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Is it possible to come up with some sort of formula which can find all possible longitude and latitude co-ordinates within a circle when given the center of a circle. The circle has a radius of 0.05 Miles. The center point is given in longitude and latitude co-ordinates also.

Thanks

Is it possible to come up with some sort of formula which can find all possible longitude and latitude co-ordinates within a circle when given the center of a circle. The circle has a radius of 0.05 Miles. The center point is given in longitude and latitude co-ordinates also.

Thanks

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http://williams.best.vwh.net/avform.htm#Dist

For short distances like 0.05 Miles, not too close to the poles,

a reasonable approximation could be

(x - x0)² + ((y - y0)/cos(x))² <= R²

Although, 0.05 miles is a very small radius, and the difference between the true distance on the Earth's surface and the approximated distance sqrt((x-x0)² + (y-y0)²) will be very small.

Sentence continued : ... will be very small on that scale.

on any scale (y-y0) should still be adjusted by a factor of cos(x)

(x - x0)² + ((y - y0)/cos(x))² <= R² should have been

(x - x0)² + ((y - y0)*cos(x))² <= R²

assuming y is longitude and x is latitude

I mean an actual circle drawn on the map using a compass. It was probably the wrong interpretation anyway :)

On a Mercator map, (x - x0)² + (y - y0)² still only works near the equator, since the latitude scale gets distorted away from the equator.

Mm ... I see what you mean now. And I stand corrected.

I have a list of some co-ordinates in longitude and latitude, and basically I need to know if they fit into the circle.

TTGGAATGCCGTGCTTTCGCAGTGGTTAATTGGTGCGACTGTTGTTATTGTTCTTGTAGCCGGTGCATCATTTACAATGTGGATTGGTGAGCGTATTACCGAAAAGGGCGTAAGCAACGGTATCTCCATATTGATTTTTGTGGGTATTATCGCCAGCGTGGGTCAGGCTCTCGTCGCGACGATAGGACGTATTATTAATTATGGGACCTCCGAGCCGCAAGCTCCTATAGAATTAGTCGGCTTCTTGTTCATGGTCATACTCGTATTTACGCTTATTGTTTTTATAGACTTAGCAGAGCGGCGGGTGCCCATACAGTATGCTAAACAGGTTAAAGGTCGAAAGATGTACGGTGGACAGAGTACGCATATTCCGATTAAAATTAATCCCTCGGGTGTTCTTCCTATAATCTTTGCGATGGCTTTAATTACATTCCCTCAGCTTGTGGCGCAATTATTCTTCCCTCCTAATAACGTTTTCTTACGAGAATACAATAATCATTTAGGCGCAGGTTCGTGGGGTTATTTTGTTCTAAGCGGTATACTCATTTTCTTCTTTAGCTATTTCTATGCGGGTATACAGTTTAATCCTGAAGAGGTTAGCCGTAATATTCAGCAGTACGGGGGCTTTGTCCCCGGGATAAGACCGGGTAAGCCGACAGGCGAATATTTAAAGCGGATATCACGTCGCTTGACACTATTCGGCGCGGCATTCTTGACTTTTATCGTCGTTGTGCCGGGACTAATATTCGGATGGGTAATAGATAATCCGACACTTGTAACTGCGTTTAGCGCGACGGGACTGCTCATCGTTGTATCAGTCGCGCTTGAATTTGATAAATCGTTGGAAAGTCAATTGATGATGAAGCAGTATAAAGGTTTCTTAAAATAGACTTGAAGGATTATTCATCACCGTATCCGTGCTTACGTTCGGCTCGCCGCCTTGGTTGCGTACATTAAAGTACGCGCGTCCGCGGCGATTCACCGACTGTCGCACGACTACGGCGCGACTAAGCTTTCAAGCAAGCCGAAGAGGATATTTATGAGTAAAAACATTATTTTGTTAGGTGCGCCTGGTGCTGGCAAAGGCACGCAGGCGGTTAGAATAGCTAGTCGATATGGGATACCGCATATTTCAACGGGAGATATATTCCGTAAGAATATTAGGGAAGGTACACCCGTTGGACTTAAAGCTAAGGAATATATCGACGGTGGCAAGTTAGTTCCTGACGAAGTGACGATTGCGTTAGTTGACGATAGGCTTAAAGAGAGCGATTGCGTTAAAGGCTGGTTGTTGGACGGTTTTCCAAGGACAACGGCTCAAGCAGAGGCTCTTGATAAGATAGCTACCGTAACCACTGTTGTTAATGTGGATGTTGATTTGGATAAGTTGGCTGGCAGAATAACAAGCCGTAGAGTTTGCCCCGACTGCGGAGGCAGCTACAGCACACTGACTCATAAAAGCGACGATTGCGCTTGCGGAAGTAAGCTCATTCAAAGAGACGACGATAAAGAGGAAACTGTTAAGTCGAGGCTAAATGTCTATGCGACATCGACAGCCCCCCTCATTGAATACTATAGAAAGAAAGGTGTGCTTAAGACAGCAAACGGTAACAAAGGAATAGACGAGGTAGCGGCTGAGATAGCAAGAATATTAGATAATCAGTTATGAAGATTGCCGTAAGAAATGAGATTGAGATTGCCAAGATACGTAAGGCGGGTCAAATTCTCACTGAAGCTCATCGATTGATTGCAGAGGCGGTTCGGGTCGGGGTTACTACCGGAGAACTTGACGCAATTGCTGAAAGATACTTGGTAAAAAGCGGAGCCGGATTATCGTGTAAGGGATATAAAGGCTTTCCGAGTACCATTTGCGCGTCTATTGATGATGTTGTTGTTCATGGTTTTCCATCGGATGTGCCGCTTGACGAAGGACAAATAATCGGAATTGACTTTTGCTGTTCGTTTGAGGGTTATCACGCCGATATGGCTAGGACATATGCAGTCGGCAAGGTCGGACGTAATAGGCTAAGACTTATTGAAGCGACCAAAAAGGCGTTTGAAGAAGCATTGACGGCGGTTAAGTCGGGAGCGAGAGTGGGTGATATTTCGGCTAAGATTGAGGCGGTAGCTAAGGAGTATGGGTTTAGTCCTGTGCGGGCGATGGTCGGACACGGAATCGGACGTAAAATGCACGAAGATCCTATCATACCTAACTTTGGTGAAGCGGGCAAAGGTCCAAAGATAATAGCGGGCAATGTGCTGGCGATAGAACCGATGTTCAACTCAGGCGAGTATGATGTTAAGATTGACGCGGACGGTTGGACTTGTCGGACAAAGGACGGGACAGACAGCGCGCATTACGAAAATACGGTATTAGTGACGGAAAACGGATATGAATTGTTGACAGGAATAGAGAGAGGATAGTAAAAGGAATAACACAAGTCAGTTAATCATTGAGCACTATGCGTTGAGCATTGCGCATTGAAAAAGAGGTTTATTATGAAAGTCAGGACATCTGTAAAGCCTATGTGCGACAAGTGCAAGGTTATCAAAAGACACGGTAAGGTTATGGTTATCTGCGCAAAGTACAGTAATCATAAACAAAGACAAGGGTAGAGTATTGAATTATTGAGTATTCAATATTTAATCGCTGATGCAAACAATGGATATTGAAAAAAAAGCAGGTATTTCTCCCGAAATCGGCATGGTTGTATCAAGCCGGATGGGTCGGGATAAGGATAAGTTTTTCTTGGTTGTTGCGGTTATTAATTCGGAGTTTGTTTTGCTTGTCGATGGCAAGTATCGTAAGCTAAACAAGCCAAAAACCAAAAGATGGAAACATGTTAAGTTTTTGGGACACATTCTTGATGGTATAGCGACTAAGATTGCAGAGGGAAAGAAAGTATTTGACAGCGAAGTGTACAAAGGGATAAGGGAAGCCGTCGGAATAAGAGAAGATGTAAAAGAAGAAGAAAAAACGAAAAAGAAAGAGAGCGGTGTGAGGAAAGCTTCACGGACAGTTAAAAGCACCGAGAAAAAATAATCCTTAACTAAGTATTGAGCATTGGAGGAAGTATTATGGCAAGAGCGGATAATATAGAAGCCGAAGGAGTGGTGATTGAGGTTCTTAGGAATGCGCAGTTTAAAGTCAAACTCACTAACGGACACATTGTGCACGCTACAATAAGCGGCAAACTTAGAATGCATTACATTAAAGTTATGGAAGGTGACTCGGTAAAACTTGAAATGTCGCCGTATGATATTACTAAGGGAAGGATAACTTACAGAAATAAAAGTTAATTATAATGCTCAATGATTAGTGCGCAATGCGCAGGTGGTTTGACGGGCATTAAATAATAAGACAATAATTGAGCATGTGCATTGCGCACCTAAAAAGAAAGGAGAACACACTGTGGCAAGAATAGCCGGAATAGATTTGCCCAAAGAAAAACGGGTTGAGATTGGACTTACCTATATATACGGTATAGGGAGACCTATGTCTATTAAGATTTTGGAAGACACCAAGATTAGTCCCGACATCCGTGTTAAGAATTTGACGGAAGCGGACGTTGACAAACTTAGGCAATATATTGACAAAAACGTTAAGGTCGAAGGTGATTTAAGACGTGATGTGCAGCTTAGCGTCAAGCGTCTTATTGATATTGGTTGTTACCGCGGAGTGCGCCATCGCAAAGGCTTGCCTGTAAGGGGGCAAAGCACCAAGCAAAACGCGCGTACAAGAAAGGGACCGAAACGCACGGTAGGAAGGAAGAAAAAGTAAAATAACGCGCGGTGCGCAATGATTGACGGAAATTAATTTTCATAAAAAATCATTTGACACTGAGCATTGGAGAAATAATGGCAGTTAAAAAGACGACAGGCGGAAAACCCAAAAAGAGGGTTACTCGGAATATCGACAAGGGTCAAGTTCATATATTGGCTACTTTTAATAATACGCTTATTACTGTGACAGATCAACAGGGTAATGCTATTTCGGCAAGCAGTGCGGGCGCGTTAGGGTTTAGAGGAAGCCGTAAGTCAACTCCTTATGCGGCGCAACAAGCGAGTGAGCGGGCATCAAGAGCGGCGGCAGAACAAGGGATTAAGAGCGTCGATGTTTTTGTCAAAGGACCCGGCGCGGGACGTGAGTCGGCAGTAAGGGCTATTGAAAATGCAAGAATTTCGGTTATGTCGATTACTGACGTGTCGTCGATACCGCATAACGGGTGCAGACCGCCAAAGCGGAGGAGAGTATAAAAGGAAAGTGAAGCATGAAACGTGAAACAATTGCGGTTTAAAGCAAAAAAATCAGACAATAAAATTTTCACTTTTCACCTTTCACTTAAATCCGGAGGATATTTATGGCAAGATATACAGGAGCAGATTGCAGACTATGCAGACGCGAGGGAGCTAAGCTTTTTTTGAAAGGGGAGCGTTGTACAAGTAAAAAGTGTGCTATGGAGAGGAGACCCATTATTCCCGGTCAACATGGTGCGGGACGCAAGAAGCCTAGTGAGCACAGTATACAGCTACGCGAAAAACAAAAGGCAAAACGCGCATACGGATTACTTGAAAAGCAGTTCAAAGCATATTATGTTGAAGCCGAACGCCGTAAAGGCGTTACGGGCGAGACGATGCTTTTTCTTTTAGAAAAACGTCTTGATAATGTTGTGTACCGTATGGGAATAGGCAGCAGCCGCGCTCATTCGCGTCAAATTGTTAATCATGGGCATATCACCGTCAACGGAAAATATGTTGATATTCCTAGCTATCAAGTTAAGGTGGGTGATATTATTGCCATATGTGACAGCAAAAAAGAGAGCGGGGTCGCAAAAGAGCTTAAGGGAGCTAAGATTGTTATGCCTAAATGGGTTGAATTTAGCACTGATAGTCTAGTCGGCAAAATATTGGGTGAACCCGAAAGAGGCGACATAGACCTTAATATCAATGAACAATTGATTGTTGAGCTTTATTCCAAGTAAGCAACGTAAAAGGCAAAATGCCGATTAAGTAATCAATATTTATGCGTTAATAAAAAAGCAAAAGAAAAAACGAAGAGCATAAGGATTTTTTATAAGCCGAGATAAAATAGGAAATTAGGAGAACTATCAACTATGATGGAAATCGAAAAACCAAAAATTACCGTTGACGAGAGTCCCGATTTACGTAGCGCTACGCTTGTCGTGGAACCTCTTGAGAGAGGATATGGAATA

>> I mean an actual circle drawn on the map using a compass. It was probably the wrong interpretation anyway :)

I was hoping for a formular which was more accurate, i.e. takes into account the curvature of the planet

>> (x - x0)² + ((y - y0)*cos(x))² might still be ok if you're more than 3000 miles from a pole.

What happens if the center of the circle is closer to the poles. What formular would be needed then?

Yep ... ozo's posts should help you better than mine :)

>> http://www.movable-type.co.uk/scripts/gis-faq-5.1.html

>> Yep ... ozo's posts should help you better than mine :)

I went to those links and just wanted to confirm if this is what I am after?...

Lat/lon given radial and distance

A point {lat,lon} is a distance d out on the tc radial from point 1 if:

lat=asin(sin(lat1)*cos(d)+

IF (cos(lat)=0)

lon=lon1 // endpoint a pole

ELSE

lon=mod(lon1-asin(sin(tc)*

ENDIF

#################

specifically this part

This algorithm is limited to distances such that dlon <pi/2, i.e those that extend around less than one quarter of the circumference of the earth in longitude. A completely general, but more complicated algorithm is necessary if greater distances are allowed:

lat =asin(sin(lat1)*cos(d)+cos

dlon=atan2(sin(tc)*sin(d)*

lon=mod( lon1-dlon +pi,2*pi )-pi

How accurate is this when more than 3000 miles from the poles to less than 3000 miles from the poles?

The less general algorithm works for when you are dealing with distances < d when you are > d from the poles.

lat =asin(sin(lat1)*cos(d)+cos

dlon=atan2(sin(tc)*sin(d)*

lon=mod( lon1-dlon +pi,2*pi )-pi

anywhere

you can use

lat=asin(sin(lat1)*cos(d)+

IF (cos(lat)=0)

lon=lon1 // endpoint a pole

ELSE

lon=mod(lon1-asin(sin(tc)*

ENDIF

for d<3000 miles when more than 3000 miles from the poles

or for d<30 miles when more than 30 miles from the poles

or for d<0.05 miles when more than 0.05miles from the poles

So how do I apply this if I have the center point here:

lat:41.902277040963696

lng:-99.84375

with a radius of 5 miles

using the following formula:

lat =asin(sin(lat1)*cos(d)+cos

dlon=atan2(sin(tc)*sin(d)*

lon=mod( lon1-dlon +pi,2*pi )-pi

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There are infinitely many (and uncountable on top of that), so no.

Maybe you should specify why you need this ...

All points (x, y) in a circle with center (x0, y0) and radius R make these true :

(x - x0)² + (y - y0)² <= R²